Its website carries a demand that Interior Minister Prince Nayef be fired for abuse of his powers, blasting his ministry for “reprehensible methods to suppress and intimidate people through arbitrary detentions, tortures, ill-treatments, and secret court trials.” A co-founder of the group, Mohammed Al Bjady, has been held since July without formal charges.

Lately, the group has taken up the cause of detainees held for years without charges. Association co-founder Mohammad Al Qahtani estimated the detainees at 30,000, almost three times the official number. The Saudi government says that of the 11,500 persons it detained for alleged terrorist-related activities in the last decade, 5,800 have been released. Saudi society “is really yearning to develop into a civic society rather than a religious or military society,” Al Qahtani said in an interview. “Yet ... the regime is resisting any change.”


Over tea in his Qatar office, Al Ahmari said he grew up in the southwest part of the kingdom and was a critic of the government even in his youth. He went to the United States in 1985 to get his master’s degree in history from the University of Northern Colorado.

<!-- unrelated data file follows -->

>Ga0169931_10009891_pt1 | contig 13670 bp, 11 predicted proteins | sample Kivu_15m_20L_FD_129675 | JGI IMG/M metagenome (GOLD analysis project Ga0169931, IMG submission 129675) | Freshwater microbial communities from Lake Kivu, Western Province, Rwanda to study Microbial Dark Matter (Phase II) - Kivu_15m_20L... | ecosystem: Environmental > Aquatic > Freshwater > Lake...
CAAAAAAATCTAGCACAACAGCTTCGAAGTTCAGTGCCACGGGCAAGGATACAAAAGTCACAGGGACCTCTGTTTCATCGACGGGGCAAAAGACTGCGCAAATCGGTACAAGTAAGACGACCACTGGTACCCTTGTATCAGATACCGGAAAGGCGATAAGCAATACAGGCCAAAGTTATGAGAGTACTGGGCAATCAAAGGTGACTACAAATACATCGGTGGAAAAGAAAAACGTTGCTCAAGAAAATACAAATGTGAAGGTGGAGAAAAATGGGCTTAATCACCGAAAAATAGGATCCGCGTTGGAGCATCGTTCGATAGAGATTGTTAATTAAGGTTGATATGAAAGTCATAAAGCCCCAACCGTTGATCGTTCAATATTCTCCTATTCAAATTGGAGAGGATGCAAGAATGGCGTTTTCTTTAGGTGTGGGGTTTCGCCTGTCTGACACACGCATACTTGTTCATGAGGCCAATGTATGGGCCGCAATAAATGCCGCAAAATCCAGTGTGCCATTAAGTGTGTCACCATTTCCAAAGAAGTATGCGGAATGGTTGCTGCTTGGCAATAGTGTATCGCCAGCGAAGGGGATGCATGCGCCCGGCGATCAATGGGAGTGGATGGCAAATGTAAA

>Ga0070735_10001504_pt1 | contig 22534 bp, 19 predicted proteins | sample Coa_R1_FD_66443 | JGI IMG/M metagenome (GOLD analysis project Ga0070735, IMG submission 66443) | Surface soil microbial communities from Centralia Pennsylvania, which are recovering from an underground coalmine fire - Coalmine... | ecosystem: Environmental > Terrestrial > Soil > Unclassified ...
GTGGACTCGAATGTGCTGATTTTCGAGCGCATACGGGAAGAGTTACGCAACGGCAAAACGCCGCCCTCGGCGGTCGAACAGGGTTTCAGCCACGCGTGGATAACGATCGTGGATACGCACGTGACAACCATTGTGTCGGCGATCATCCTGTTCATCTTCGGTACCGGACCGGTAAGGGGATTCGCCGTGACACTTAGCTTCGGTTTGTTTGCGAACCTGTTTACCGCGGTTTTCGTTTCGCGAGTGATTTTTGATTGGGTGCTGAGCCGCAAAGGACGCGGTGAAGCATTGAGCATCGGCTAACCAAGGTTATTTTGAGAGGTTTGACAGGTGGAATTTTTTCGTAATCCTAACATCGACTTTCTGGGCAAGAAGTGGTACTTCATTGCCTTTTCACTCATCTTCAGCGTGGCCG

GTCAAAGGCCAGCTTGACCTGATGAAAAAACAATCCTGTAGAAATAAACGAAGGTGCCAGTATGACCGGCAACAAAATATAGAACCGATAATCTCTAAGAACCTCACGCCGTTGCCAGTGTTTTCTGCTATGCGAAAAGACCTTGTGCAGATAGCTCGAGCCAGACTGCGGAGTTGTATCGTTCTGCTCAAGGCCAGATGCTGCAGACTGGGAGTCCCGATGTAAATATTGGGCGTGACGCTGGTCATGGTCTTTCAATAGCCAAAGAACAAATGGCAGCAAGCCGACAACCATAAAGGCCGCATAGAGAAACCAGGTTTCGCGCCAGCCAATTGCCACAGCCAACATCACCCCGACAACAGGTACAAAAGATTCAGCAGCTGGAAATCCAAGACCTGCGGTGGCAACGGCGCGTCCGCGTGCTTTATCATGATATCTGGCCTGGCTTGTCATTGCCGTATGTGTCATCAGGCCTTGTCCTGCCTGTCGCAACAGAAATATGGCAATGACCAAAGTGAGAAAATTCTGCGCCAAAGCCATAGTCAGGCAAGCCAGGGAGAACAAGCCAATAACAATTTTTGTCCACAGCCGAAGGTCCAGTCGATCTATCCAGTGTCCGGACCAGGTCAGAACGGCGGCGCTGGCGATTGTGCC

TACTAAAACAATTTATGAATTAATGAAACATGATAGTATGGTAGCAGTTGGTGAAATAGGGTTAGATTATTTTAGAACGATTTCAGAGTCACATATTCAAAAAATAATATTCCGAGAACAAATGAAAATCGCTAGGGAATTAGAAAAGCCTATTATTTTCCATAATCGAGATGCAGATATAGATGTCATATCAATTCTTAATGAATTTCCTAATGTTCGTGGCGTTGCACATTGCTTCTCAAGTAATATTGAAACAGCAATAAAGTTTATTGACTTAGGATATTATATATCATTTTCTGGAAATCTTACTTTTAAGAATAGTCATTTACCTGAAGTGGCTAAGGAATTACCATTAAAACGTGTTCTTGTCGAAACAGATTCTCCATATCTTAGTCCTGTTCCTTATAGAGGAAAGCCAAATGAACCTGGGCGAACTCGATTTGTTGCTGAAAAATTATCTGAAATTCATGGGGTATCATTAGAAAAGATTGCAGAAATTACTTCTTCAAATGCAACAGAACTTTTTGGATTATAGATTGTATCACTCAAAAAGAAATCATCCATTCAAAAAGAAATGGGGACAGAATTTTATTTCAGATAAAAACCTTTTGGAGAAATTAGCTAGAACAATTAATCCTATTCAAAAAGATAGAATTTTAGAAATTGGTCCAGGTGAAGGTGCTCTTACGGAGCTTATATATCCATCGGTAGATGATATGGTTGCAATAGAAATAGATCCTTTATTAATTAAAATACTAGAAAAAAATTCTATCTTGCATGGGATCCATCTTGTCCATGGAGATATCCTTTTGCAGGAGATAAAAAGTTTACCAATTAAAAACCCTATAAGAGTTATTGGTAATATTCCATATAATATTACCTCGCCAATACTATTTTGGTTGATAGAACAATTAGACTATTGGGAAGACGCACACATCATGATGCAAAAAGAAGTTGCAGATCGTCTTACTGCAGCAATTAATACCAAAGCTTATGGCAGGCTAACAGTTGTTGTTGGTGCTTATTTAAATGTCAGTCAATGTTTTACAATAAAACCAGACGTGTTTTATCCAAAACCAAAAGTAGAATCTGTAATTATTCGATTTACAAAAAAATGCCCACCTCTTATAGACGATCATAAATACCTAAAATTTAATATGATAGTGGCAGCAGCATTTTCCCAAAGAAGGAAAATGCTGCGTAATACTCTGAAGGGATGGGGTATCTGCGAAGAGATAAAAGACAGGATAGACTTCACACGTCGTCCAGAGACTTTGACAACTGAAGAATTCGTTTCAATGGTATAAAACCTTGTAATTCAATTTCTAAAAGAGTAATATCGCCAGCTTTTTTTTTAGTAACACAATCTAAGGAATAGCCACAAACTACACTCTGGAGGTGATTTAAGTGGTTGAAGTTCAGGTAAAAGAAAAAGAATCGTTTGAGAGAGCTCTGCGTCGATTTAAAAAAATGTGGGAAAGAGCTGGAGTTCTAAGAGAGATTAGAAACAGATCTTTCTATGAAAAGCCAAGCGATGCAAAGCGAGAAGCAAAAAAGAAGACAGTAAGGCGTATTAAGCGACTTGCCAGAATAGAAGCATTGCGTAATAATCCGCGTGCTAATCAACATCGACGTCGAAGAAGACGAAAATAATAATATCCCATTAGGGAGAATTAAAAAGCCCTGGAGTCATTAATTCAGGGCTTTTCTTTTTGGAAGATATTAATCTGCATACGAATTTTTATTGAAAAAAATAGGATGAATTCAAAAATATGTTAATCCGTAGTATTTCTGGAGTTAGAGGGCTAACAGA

For several years, he was president of the Michigan-based Islamic Assembly of North America. This organization was scrutinized by U.S. law enforcement after the 2001 terrorist attacks for possible ties to extremists. It also was criticized for its website’s links to sites glorifying violent jihad.

In the end, a former president of the Assembly pleaded guilty to bank fraud. And a Saudi student who managed its websites, Sami Omar Al Hussayen, was acquitted by a jury of charges that he promoted terrorism online.

Al Ahmari was never charged with any crime and said he was visited only once by the FBI when it was questioning many Muslim groups soon after 9/11.

Ihsan Bagby, an associate professor at the University of Kentucky and an expert on U.S. Muslims, wrote in an email that in the American Muslim community the Assembly was viewed as a “moderate” Salafi group, “which means they did not focus on condemning other Muslims as heretics … [and they] were also not wedded to the Saudi Salafi establishment ... I did not have the sense that they were sympathetic in any way with al-Qaedah and other jihadist groups.”

Al Ahmari said the group did “educational” work to spread Islamic ideas, publishing books and holding annual conferences. Now defunct, it “never got a penny from any government,” he said, because even then he was critical of the Saudi government and it “didn’t like what I was doing.”